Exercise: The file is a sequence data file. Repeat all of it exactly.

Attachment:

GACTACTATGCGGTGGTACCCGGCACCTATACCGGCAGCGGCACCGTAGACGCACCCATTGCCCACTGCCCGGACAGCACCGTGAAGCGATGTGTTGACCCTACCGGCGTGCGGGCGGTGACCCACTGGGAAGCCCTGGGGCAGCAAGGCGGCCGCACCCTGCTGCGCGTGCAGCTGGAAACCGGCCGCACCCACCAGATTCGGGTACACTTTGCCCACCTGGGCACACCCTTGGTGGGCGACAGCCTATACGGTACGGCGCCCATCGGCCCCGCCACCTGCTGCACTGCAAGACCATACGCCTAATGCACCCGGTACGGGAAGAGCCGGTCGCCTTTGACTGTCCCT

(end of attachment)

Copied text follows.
GACTACTATGCGGTGGTACCCGGCACCTATACCGGCAGCGGCACCGTAGACGCACCCATTGCCCACTGCCCGGACAGCACCGTGAAGCGATGTGTTGACCCTACCGGCGTGCGGGCGGTGACCCACTGGGAAGCCCTGGGGCAGCAAGGCGGCCGCACCCTGCTGCGCGTGCAGCTGGAAACCGGCCGCACCCACCAGATTCGGGTACACTTTGCCCACCTGGGCACACCCTTGGTGGGCGACAGCCTATACGGTACGGCGCCCATCGGCCCCGCCACCTGCTGCACTGCAAGACCATACGCCTAATGCACCCGGTACGGGAAGAGCCGGTCGCCTTTGACTGTCCCT